Israel-Hamas war live updates: Blinken meets with Arab nations after U.S. vetoes cease-fire resolution

Kirby: U.S. working to alleviate humanitarian suffering in Gaza

The National Security Council’s spokesperson today stopped short of agreeing that Gaza is on the brink of collapse.

Asked if he agreed with the assessment of a United Nations’ official who said Gaza is “on the brink of full-blown collapse,” John Kirby said, “I would just say we’re mindful of the extreme humanitarian suffering inside Gaza, and we’re doing everything we can to help alleviate that.”

Thomas White, the head of the United Nations Relief and Works Agency, said today civil order in Gaza was breaking down and much-needed shipments of aid were being looted if they make it through at all.

The Palestine Red Crescent Society said today aid was being choked off, with only 69 trucks with vital supplies making it into the enclave yesterday.

Kirby, speaking aboard Air Force One en route to Las Vegas, said “dozens” of trucks carrying aid were being held up by Israeli inspections, and the United States would like to see about 200 such trucks reach Gaza each day.

U.S. official says Israel scaled back northern Gaza incursion over civilian casualty concerns

National Security Council spokesperson John Kirby today said Israel scaled back its military operations in northern Gaza over concerns about potential civilian casualties raised by the United States.

“They have, in fact, taken some steps to try to be more careful,” he said during a news conference aboard Air Force One. “For instance their movement into Gaza, north Gaza, was smaller than originally planned. And some of that is based on some council and perspective that we shared.” 

U.S. military advisers with experience in Iraq, described as urban warfare experts, helped advise Israel on “deliberate and precise targeting,” Kirby said en route to Las Vegas.

The time frame for the scaled-back operation Kirby described wasn’t completely clear.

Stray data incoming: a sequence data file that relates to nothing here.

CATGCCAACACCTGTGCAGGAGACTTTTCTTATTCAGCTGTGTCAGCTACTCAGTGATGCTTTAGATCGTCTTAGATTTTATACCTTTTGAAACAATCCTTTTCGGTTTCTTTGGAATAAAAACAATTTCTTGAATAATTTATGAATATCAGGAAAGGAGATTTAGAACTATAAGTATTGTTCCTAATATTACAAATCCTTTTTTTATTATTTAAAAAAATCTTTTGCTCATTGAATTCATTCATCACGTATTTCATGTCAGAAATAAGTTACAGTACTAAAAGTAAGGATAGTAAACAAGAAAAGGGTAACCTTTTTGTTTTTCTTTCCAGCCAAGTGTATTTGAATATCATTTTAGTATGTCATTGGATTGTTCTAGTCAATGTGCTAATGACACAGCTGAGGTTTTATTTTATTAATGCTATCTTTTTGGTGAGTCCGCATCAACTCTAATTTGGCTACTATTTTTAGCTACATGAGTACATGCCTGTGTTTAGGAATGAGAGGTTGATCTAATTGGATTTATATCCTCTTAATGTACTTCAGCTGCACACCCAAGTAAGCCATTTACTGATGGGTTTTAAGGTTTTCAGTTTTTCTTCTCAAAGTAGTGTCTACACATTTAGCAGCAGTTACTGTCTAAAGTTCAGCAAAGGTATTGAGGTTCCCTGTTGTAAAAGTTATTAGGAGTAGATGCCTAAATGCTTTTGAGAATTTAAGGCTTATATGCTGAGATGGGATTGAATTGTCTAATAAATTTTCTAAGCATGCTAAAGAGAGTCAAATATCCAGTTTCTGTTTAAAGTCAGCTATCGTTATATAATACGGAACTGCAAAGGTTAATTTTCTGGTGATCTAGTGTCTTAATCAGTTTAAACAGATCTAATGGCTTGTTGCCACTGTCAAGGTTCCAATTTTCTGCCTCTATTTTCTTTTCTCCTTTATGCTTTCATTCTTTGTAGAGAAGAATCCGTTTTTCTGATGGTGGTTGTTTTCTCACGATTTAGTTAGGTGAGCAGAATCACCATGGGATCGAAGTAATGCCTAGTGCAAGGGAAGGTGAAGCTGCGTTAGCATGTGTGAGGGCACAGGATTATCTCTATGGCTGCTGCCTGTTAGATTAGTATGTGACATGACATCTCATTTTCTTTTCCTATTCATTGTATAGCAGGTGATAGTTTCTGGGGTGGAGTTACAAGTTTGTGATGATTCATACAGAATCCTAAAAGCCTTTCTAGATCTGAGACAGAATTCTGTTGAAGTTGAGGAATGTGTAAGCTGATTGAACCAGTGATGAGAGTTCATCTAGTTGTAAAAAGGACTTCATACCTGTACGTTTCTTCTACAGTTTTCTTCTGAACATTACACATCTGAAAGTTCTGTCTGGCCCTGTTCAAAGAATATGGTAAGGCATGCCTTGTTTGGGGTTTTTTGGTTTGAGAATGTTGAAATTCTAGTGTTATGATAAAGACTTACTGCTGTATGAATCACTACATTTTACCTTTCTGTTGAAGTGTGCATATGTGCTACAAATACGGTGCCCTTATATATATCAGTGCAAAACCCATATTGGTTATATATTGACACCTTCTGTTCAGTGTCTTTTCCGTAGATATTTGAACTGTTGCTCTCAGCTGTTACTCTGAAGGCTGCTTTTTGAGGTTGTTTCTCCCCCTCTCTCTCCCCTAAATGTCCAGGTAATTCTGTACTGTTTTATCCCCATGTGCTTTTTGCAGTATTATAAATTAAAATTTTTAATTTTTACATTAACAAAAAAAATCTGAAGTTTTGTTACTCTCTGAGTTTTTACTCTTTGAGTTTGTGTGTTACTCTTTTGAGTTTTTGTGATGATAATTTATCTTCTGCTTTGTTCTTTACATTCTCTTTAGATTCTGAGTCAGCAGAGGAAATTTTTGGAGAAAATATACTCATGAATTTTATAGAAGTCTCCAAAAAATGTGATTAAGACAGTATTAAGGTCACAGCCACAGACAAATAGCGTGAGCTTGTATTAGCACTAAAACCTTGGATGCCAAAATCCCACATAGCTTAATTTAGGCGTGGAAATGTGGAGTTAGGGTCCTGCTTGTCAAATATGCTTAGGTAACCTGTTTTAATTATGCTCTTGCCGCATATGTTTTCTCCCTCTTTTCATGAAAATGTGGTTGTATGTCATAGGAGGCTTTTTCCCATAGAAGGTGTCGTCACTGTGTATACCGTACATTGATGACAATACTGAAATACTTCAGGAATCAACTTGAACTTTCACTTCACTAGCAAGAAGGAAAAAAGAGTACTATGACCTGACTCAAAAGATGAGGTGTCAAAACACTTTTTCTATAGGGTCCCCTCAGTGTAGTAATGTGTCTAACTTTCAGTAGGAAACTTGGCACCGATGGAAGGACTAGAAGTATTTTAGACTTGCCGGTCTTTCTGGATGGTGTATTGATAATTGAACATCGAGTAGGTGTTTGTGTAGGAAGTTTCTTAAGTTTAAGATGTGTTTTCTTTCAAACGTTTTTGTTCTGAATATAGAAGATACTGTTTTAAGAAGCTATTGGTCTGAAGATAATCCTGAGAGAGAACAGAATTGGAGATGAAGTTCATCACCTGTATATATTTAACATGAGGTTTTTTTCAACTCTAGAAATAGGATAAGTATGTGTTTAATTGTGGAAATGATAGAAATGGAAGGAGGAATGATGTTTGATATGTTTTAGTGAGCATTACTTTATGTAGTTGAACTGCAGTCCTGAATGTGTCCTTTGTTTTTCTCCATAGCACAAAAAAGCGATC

Gaza health officials say at least 17,000 people, including children and civilians, have died in the war between Israel and Hamas following the latter’s Oct. 7 attack. Israel, which said it has all but dismantled Hamas in the north, is now focused on southern Gaza.

It was Israel’s targeting of caravans and hospitals in northern Gaza — military officials said they were used to shroud enemy operations — that prompted calls for a war crime investigation, which is under way.

World Food Programme director describes chaotic scene in Gaza

The World Food Programme’s deputy executive director, Carl Skau, visited Gaza yesterday and he said nothing prepared him for the “fear, the chaos, and the despair” he saw.

“Confusion at warehouses, distribution points with thousands of desperate hungry people, supermarkets with bare shelves, and overcrowded shelters with bursting bathrooms,” Skau said in a statement. “The dull thud of bombs was the soundtrack for our day.”

Skau said one woman told him she lived with nine other families in an apartment where they all took turns sleeping at night because they can’t all lay down at the same time.

Skau’s said his team got stuck at the Rafah crossing at the start of their mission, which he said is “a reminder of how cumbersome it is to get critical aid and staff into Gaza and the critical need for more border crossings.”

The deputy director said he visited WFP staff in Gaza, where the breakdown of law and order prevented any meaningful humanitarian work from taking place. Gazans are desperate and living in packed, unhealthy shelters or on the streets in the cold, and have little food, Skau said.

“A WFP survey taken during the pause in hostilities, showed that Gazans are simply not eating. Nine out of ten families in some areas spent a full day and night without any food at all. When asked how often this happened, they told us that for up to 10 days in the past month, they had not eaten food,” Skau said.

Skau called for more than one crossing and safe passage for Palestinians in order to continue their humanitarian operations, Skau said.

“This will only be possible with a humanitarian ceasefire and ultimately, we need this conflict to end,” he said.

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